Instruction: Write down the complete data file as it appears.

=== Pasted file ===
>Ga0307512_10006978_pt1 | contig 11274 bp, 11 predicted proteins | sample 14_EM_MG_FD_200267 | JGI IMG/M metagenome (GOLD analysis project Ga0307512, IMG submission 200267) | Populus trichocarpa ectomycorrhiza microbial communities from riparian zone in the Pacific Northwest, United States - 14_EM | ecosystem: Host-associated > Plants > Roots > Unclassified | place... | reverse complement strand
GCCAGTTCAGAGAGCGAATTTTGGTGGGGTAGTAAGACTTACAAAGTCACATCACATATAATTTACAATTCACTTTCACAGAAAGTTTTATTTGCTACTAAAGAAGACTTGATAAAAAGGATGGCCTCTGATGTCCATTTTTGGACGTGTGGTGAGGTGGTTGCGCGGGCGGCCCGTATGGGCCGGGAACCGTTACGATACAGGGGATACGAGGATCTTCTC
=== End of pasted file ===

>Ga0307512_10006978_pt1 | contig 11274 bp, 11 predicted proteins | sample 14_EM_MG_FD_200267 | JGI IMG/M metagenome (GOLD analysis project Ga0307512, IMG submission 200267) | Populus trichocarpa ectomycorrhiza microbial communities from riparian zone in the Pacific Northwest, United States - 14_EM | ecosystem: Host-associated > Plants > Roots > Unclassified | place... | reverse complement strand
GCCAGTTCAGAGAGCGAATTTTGGTGGGGTAGTAAGACTTACAAAGTCACATCACATATAATTTACAATTCACTTTCACAGAAAGTTTTATTTGCTACTAAAGAAGACTTGATAAAAAGGATGGCCTCTGATGTCCATTTTTGGACGTGTGGTGAGGTGGTTGCGCGGGCGGCCCGTATGGGCCGGGAACCGTTACGATACAGGGGATACGAGGATCTTCTC